The highs permeating the Kansas football (1-1) world have all but evaporated since the Jayhawks dropped their Week 2 game versus Coastal Carolina. The discussion this week has been all about their troublesome offense, which has posted a combined 24 points against an FCS program and one of the lesser teams from the Sun Belt.
Things won’t be any easier in Week 3 for the Jayhawks, as they’re heading to Chestnut Hill, Massachusetts for a rare Friday night battle with Boston College (2-0). The Eagles had no troubles with their matchup last week, easily handling FCS Richmond at home just one week after pulling an upset against Virginia Tech.
To be frank, this is not a good matchup for Kansas. The Jayhawks lack physicality to match up evenly with the Eagles, which is particularly problematic since BC likes to keep the ball on the ground. KU’s offensive issues to kick off this season have been hard to watch and have resulted in poor results. If the defense doesn’t play its best game yet and the offense doesn’t evolve immediately, Friday could be a long night for the Jayhawks.
It’s hard to get a gauge on where the Kansas offense is through two games. While it wasn’t a potent attack by any means in their season opener, the Jayhawks did mix in a handful of modern concepts and moved the ball at least somewhat. That was all gone last weekend, even with the return of sophomore running back Pooka Williams Jr. Coach Les Miles said this week that the team believes RPOs are where football is heading and that KU wants to get their first. That’s not a particularly accurate assessment, given most offenses around the country already have those concepts built in to their offenses. Whatever the game plan happens to be against Boston College, Kansas needs to find a way to get the ball to its playmakers in space (Williams, junior wide receiver Andrew Parchment, etc.) so they can make use of their unique skills and take pressure off the quarterback.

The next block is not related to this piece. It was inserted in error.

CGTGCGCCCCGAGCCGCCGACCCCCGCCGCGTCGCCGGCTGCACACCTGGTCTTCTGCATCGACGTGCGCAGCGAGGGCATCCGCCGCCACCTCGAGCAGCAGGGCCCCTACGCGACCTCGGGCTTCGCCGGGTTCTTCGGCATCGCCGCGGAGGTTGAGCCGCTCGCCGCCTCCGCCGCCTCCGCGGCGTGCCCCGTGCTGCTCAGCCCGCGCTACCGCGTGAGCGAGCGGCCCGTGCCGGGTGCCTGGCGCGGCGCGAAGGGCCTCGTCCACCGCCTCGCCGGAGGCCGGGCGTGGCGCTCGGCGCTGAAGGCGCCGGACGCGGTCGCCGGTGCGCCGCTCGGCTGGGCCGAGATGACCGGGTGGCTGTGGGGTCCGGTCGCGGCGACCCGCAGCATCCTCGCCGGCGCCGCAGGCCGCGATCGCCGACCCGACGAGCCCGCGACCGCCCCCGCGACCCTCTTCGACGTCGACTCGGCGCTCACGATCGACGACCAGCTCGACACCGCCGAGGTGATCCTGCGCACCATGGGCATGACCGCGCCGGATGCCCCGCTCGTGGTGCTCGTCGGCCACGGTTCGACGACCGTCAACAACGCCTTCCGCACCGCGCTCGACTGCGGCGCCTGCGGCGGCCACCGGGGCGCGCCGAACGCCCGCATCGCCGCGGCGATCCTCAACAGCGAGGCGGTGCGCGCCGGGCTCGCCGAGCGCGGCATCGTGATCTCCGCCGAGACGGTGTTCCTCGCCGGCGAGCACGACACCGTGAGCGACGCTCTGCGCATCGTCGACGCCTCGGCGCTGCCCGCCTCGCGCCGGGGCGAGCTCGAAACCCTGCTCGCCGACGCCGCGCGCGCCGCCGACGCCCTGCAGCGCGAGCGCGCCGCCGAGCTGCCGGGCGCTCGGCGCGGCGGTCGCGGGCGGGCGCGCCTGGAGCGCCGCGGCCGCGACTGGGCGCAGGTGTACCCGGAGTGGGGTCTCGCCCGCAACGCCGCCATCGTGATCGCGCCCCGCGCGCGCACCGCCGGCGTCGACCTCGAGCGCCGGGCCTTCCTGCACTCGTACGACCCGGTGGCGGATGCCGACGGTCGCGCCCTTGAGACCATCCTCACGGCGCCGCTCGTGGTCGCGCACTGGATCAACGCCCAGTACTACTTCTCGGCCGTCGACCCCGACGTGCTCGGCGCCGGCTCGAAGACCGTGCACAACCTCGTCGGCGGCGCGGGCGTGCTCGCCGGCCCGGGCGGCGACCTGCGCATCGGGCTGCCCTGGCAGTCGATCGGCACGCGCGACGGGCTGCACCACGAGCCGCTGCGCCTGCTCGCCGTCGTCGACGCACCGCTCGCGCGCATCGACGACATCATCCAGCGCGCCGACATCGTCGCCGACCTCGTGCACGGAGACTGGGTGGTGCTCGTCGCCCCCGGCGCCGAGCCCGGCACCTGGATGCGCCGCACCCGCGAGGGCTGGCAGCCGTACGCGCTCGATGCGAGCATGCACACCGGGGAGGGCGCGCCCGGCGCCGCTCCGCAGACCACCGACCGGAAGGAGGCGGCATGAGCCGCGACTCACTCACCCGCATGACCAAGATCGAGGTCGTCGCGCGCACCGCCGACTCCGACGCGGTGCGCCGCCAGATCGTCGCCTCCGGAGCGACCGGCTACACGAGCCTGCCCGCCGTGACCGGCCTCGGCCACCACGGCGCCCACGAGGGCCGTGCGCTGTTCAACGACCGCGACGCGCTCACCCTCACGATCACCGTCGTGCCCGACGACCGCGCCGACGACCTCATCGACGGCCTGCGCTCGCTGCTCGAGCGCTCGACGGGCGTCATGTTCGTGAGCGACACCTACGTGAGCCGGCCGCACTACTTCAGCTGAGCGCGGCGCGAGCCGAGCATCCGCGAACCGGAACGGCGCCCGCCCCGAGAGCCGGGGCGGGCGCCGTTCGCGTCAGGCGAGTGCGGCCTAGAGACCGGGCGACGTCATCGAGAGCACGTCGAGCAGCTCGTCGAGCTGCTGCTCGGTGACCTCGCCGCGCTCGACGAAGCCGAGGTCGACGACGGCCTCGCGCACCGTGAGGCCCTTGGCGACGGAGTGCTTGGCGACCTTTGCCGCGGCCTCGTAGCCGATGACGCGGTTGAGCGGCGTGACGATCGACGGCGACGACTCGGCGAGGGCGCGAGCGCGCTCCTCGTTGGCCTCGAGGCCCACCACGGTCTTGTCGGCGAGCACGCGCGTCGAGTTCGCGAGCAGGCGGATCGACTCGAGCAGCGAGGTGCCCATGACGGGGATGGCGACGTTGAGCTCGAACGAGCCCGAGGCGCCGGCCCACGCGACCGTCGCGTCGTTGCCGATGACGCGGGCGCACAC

The defense for KU has been a clear strength to this point, despite some noticeable weaknesses up front. They’re holding opponents under five yards per play through two weeks, and have allowed just 22 points over those games. Friday’s game is a matchup disadvantage (at least on paper) for the Jayhawks’ offense, whose strength is the secondary. The Eagles are a run-first team, thus neutralizing the effectiveness of a talented defensive backfield to a degree. Kansas is allowing just 3.9 yards per carry, but this will be its first test against quality competition.
To reiterate, Boston College runs the ball a lot. To the tune of more than twice as much as it’s passed early this season. The big name on the Eagles’ offense is junior running back A.J. Dillon, who’s posted 167 yards rushing and three touchdowns on the ground in two games. He’s also been a capable receiving threat, with three catches for 63 yards and a score. BC’s ground game goes beyond its star tailback, though, with the Eagles’ averaging over five yards per rush and netting over 500 yards through two weeks. As long as junior quarterback Anthony Brown limits mistakes and plays a smart game, the running backs can shoulder the load for Boston College.